Hospital tries new incentive to recruit doctors
By Phyllis Moore
Published in News on July 17, 2009 1:46 PM
There's a new way of doing business at Wayne Memorial Hospital, as recruitment efforts reflect the growing trend of doctors turning over some of the business responsibilities to hospitals, officials said.
"More and more physicians, particularly the newer ones finishing school and training, are not interested in starting their own practice," said Tom Bradshaw, vice president of operations. "What they would prefer to do is turn the business portion over to the organizations that have the expertise to run the business side of a physician's practice."
Newer physicians are recognizing this, and now so are hospitals in communities hiring them, Bradshaw said.
"Many of them are being employed by existing groups," he explained. "What the hospital is essentially doing is offering that employment opportunity to those who want to do that."
Wayne Memorial has already run into that, he said -- physicians interested in coming to Goldsboro but who didn't want to join an existing practice or start their own practice.
At Tuesday's meeting of Wayne Health Corporation, operated under the umbrella of the hospital, the board of directors voted to establish Wayne Health Physicians as a nonprofit practice. It will be operated "distinct and separate" from the hospital, said William Paugh, hospital president and CEO.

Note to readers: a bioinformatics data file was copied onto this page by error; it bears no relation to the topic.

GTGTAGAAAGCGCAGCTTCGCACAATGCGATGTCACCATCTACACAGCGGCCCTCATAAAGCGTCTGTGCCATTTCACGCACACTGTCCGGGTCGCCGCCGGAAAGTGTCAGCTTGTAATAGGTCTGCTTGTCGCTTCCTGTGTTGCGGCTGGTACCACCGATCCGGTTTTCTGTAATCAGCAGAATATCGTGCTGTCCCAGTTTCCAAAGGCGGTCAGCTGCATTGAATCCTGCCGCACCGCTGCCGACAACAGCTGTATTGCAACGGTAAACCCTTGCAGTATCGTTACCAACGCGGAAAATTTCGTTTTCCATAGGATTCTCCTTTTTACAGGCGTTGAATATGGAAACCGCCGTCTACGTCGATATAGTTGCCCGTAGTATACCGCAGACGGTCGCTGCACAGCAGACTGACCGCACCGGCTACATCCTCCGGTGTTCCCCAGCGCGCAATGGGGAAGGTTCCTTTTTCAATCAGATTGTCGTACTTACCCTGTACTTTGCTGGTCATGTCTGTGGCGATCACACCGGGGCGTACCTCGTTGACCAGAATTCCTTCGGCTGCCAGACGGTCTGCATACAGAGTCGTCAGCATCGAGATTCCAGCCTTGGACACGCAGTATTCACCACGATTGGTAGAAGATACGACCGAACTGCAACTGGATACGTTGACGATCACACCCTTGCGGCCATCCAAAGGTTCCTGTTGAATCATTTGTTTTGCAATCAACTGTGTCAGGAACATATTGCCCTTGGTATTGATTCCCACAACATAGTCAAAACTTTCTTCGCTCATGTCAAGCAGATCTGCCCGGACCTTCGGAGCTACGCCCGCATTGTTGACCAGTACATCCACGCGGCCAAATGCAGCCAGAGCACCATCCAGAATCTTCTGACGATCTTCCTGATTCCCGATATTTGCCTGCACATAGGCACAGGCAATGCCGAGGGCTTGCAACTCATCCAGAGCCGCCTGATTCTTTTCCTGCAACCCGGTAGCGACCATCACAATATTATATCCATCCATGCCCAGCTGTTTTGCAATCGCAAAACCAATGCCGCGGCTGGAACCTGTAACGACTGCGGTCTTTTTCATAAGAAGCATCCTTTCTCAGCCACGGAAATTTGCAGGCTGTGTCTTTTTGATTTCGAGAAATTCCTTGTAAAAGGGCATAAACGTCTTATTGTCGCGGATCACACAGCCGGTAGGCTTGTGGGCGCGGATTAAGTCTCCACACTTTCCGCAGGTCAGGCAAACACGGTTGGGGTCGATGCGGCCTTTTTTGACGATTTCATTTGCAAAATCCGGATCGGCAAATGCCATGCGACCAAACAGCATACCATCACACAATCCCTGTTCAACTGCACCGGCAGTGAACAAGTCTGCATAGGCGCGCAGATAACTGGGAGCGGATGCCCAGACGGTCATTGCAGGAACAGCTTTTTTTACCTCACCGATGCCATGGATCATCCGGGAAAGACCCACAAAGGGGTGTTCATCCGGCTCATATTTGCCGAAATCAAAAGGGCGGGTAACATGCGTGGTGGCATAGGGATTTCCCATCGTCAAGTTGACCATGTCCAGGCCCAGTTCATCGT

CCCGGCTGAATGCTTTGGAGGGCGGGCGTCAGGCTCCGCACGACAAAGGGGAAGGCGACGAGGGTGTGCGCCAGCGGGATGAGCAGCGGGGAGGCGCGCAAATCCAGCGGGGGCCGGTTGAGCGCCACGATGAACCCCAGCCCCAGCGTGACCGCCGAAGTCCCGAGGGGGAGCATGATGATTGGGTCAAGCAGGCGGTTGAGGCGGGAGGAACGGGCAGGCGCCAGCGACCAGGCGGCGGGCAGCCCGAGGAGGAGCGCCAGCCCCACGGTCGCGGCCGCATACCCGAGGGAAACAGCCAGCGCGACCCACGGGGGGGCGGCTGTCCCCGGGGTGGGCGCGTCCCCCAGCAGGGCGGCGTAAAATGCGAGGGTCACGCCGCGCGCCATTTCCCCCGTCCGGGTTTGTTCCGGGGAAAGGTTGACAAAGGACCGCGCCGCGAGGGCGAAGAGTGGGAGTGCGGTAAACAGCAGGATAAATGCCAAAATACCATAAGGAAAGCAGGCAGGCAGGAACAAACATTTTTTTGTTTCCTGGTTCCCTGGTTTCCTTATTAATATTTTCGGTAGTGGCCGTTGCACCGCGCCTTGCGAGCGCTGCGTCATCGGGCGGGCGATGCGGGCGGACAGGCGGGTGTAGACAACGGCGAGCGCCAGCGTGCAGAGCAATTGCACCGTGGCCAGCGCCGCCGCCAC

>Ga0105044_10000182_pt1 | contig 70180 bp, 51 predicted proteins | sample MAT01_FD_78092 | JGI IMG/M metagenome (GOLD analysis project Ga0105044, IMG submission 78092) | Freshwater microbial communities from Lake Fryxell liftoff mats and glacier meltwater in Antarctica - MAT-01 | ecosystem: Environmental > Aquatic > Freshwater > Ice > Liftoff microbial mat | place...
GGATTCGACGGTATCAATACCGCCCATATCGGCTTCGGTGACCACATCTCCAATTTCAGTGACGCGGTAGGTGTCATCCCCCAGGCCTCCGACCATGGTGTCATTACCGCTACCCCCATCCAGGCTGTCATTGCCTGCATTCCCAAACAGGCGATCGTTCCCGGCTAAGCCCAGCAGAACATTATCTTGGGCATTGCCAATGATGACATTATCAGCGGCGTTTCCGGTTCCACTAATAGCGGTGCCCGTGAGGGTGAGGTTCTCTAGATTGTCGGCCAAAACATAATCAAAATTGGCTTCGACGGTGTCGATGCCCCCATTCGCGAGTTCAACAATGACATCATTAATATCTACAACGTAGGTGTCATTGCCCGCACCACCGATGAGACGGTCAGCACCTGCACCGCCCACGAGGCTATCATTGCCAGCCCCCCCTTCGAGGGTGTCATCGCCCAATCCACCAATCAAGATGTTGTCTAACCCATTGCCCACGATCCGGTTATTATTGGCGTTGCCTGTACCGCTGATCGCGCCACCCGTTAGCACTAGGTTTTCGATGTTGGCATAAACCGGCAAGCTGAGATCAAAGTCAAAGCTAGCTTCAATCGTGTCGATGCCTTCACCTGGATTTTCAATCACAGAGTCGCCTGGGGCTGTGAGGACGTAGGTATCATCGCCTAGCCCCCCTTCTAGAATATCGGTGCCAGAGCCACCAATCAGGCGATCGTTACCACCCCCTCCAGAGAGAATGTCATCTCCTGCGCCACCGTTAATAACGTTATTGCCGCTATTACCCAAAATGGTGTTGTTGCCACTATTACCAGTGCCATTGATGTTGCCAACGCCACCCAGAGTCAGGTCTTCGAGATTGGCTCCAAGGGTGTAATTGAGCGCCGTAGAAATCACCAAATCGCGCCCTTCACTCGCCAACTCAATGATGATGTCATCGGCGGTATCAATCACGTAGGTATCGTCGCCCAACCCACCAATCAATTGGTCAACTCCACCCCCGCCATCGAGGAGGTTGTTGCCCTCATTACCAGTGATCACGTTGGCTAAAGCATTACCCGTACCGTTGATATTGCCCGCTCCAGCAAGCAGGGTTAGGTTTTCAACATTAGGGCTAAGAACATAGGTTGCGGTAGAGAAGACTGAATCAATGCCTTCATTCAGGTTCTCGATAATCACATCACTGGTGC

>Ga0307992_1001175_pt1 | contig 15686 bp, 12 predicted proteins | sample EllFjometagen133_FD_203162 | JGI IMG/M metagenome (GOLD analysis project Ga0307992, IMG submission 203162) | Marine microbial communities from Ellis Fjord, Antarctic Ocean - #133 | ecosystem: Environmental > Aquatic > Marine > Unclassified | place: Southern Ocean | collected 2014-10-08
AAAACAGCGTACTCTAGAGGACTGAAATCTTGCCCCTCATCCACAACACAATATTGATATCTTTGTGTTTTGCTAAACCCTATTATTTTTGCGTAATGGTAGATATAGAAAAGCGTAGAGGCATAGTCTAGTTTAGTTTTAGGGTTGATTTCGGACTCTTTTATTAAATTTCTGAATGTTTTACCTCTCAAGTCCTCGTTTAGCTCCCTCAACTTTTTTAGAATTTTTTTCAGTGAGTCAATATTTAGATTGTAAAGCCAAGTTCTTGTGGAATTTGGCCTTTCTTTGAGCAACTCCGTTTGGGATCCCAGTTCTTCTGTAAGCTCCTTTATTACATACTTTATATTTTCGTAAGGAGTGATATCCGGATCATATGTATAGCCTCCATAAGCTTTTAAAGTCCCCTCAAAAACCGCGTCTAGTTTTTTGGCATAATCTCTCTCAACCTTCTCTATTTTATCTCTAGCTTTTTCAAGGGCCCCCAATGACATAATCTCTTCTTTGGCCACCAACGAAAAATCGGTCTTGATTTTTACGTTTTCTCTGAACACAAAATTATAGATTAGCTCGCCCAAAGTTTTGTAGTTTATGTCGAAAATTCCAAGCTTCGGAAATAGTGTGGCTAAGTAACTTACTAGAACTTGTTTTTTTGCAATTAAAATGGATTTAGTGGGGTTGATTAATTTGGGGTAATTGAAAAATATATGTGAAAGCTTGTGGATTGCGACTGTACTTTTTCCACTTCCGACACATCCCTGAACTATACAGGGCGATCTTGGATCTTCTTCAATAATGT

"What we're trying to do here is establish a separate corporation that will really house the contracts and any relationship we have with employee physicians," he said. "What we're finding is that more and more physicians are interested in having a relationship that's employment -- rather than the traditional model for physicians' practice. Rather than put this under the hospital and that creates some other complications, it just seems simpler to create a vehicle that houses this."
The move will allow the hospital to be more competitive in its recruitment efforts, Bradshaw said.
"It's kind of like having another department to the hospital," he explained. "They're in a different location, but they're still a part of us. A lot of people (already) think that the doctors that practice here are employed by the hospital."
Until now, that has not been the case. Many area physicians operate independently but have hospital privileges.
"I explain it this way," Bradshaw said. "A hospital to a doctor is like a courtroom is to an attorney. They come here to practice their trade but they're not necessarily employed by the hospital."
That's changing, though, as more and more are employed by hospitals. It's a "new evolving model," Bradshaw said, with candidates typically finding and renting their own space while the hospital hires staff and handles the business end.
"They will be salaried but they'll also be on a production basis," he said, which equates to, "the more they produce, the better they'll do."
The effort already seems to be paying off, with a plastic surgeon -- Dr. Ben Eskra from Reading, Pa. -- expected to start Sept. 1, Bradshaw said.
"He's really the first one coming into that employment model," he said. "We have not had a plastic surgeon for a couple years, so a lot of people have had to go out of town (for treatment). This will be bringing back a resource to the community ... (and) just simply allows us to be more successful in getting the physicians we need for this community."
The hope is that others will follow suit. Paugh told the board this week that psychiatrists and a family practitioner are also being courted by the hospital and might be hired in the coming months.